Nottingham and Nottinghamshire CCG
Listening to our citizens and patients during the coronavirus pandemic
The overall ambition of this public insights project was to;
- Understand people’s views of the changes made, even if they are not directly affected
- Understand the tolerance of the population for keeping the changes made
- Understand the impact of changes on the people directly affected
- Understand the impact of keeping changes on the people directly affected
- Understand the impact of changes on groups who are vulnerable and face barriers to accessing services as a result of the coronavirus pandemic.
In order to present as rounded and robust set of insights as possible, four connected strands of activity were used to gather and analyse the data available.
Firstly, a programme of quantitative research was conducted by talking to a representative sample of 2,500 citizens from Nottingham and Nottinghamshire both online and over the telephone.
To supplement this, detailed focus groups and in-depth interviews were conducted to develop qualitative information to better inform the quantitative findings.
Thirdly, through pre-existing networks both within the CCG and through close working with the Community and Voluntary sector in Nottingham and Nottinghamshire, detailed discussions were undertaken to understand the particular barriers and challenges faced by different groups and communities as a result of coronavirus and the associated service changes. More than 100 groups were contacted during this phase of the work.
Finally, a desktop review of findings from national research and research and engagement in other areas was undertaken. A total of 30 sources were reviewed including national social research (e.g. Ipsos Mori); other Integrated Care Systems, Local Authorities and NHS bodies and national and local charities.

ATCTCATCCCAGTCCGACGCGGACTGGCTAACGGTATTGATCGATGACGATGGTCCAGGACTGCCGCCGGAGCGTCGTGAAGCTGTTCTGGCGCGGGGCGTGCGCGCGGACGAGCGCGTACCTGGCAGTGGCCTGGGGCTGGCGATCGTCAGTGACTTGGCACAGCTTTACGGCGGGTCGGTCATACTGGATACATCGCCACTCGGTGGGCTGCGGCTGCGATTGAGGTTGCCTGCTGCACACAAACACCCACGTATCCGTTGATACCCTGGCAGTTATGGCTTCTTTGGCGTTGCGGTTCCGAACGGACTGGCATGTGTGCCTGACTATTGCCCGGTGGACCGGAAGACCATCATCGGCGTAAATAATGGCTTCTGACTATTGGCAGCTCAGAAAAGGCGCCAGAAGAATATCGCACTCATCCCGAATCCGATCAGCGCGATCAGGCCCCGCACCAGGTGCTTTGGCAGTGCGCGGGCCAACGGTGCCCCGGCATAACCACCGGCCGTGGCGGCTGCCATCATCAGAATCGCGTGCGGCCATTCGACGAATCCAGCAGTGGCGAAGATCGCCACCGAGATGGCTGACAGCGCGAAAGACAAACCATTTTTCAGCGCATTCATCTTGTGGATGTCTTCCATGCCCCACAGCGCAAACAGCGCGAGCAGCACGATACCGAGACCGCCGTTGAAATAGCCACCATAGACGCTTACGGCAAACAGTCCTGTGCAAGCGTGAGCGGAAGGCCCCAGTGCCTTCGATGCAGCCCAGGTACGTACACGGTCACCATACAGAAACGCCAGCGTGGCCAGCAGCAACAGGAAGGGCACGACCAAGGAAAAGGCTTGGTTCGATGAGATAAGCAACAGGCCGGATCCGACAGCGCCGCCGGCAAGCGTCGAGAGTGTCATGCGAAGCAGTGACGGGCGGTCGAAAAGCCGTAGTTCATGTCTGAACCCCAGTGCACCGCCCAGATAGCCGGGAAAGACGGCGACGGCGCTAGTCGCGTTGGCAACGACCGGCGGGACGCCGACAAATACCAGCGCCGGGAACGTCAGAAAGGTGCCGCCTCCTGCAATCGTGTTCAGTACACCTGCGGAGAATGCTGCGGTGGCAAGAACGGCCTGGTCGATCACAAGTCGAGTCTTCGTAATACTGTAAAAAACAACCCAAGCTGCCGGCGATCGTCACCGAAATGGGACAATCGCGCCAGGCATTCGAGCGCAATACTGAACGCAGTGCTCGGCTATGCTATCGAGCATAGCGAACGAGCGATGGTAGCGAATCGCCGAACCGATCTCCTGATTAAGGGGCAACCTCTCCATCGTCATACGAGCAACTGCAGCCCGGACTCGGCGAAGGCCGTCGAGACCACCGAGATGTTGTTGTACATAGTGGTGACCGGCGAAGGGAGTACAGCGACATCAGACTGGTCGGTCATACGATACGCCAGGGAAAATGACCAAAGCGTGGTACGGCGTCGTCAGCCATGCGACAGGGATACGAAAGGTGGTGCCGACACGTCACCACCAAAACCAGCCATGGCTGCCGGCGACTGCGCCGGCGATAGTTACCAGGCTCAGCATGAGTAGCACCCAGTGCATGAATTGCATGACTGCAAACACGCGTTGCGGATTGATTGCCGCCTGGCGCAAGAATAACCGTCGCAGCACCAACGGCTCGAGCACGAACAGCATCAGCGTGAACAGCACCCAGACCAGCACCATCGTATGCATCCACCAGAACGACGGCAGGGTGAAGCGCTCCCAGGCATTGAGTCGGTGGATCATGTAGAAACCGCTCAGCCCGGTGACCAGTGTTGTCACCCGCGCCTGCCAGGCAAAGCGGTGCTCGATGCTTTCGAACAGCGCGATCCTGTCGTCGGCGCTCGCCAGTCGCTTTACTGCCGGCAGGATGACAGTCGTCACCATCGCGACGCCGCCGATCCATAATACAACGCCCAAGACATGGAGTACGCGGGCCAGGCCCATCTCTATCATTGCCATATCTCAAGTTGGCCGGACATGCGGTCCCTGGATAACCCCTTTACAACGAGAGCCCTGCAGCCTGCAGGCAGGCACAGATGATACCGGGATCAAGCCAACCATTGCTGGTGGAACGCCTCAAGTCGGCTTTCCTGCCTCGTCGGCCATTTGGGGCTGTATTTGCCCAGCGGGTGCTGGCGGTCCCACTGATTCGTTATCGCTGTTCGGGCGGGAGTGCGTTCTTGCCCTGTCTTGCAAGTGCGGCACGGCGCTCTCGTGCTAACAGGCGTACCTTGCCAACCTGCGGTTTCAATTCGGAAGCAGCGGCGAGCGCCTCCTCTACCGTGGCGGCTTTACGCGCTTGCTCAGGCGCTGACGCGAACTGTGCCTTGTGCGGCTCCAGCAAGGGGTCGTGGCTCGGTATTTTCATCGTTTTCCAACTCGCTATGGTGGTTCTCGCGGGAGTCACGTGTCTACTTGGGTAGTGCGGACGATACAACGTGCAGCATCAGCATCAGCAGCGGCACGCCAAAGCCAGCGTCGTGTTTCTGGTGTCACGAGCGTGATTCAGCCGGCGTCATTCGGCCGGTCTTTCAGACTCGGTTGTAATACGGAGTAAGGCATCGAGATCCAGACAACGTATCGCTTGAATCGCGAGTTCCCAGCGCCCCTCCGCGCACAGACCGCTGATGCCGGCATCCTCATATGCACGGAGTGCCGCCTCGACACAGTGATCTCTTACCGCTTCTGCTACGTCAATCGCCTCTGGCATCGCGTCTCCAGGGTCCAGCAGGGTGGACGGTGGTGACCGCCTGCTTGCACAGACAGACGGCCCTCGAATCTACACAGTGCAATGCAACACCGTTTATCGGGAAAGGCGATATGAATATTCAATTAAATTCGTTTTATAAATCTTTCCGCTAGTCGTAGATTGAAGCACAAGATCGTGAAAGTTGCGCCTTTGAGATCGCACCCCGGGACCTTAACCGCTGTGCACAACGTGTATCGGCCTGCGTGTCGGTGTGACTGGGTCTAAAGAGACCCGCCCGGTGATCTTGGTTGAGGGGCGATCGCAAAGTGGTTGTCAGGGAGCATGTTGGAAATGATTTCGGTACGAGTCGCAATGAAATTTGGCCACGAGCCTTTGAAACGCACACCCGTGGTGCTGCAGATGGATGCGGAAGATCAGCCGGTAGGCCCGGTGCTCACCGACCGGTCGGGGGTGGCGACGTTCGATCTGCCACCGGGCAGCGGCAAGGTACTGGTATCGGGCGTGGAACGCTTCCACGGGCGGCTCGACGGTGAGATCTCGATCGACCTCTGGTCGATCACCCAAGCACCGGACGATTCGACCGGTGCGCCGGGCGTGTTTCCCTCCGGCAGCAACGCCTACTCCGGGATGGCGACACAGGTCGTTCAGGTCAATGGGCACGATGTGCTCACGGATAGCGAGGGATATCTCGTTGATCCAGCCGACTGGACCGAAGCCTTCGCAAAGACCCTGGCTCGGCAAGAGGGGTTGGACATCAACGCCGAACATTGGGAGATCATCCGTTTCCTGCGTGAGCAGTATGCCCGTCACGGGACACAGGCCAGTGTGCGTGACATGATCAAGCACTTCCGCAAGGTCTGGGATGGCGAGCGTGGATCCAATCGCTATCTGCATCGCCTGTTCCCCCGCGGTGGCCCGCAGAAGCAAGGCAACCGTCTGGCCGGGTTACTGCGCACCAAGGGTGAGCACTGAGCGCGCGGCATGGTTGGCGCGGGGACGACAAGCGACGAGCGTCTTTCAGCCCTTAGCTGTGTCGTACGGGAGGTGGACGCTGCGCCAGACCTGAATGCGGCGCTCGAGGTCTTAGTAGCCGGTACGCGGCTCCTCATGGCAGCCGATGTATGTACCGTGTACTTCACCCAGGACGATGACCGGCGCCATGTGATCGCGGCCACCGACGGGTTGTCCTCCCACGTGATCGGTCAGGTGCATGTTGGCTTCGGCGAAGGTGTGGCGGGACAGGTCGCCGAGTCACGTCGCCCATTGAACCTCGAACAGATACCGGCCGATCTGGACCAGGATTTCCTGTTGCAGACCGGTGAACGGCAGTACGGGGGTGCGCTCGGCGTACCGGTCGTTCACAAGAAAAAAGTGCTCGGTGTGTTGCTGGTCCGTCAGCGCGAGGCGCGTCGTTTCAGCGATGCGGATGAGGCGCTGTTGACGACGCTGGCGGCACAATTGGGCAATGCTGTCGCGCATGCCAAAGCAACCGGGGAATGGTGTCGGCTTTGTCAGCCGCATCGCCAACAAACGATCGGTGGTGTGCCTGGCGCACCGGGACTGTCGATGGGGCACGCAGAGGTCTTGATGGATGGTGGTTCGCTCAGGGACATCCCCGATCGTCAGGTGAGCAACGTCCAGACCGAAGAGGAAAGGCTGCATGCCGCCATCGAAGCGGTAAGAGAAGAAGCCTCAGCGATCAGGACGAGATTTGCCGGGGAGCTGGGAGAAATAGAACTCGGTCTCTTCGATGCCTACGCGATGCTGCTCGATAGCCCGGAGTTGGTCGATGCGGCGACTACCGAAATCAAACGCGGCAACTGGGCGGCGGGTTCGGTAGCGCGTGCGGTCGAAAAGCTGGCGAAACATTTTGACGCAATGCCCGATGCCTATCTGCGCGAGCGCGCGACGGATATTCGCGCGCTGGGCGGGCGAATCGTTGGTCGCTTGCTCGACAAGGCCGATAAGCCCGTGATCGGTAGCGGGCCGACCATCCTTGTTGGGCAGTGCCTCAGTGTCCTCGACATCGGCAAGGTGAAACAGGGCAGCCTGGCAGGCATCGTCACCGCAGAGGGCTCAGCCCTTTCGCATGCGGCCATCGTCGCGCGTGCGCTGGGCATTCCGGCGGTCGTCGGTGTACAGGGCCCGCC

The main findings from across the programme are summarised below;
- Many people have put off accessing healthcare during the pandemic, either because of concerns about overwhelming the NHS or through fear of contracting coronavirus.
- The majority of our population are satisfied with how we have kept them informed and with the alternative access points that we have used in response to coronavirus.
- In particular Local Authorities were identified as performing well in terms of keeping their populations up to date with changes
- Some of our population have experienced the reverse and have struggled to access information about coronavirus and local service changes and have faced significant barriers to accessing services. These tend to be our most vulnerable communities and those who face the greatest barriers to accessing healthcare.
- Some of the changes we have made in response to coronavirus have exacerbated existing inequalities in service access for our most marginalised and vulnerable communities.
- Some of the barriers identified are shared across many communities, and some are very specific to particular communities.
- Use of community pharmacy has been a success – satisfaction among our population with pharmacy services has remained high throughout the pandemic.
- Remote consultations are broadly supported, although the level of support for increasing their use depends on the care setting and what is being discussed within the appointment.
- There is little correlation between age of respondents and level of support for remote consultations.
- For some communities there are significant barriers to accessing remote consultations. Some of these are shared across a number of communities and some are very specific.
- Patients and their families who experienced the new, integrated discharge pathway when leaving hospital found it caring and efficient and would support its continuation.
What Happens Next?
This information and detailed analysis has been presented to the ICS Board and the CCG’s Governing Body in September and October. There was a commitment from both meetings to ensure that this important set of data will be incorporated into the future thinking for the provision of health and care services, both in terms of the response to coronavirus and more broadly.
The detailed reports can be read here: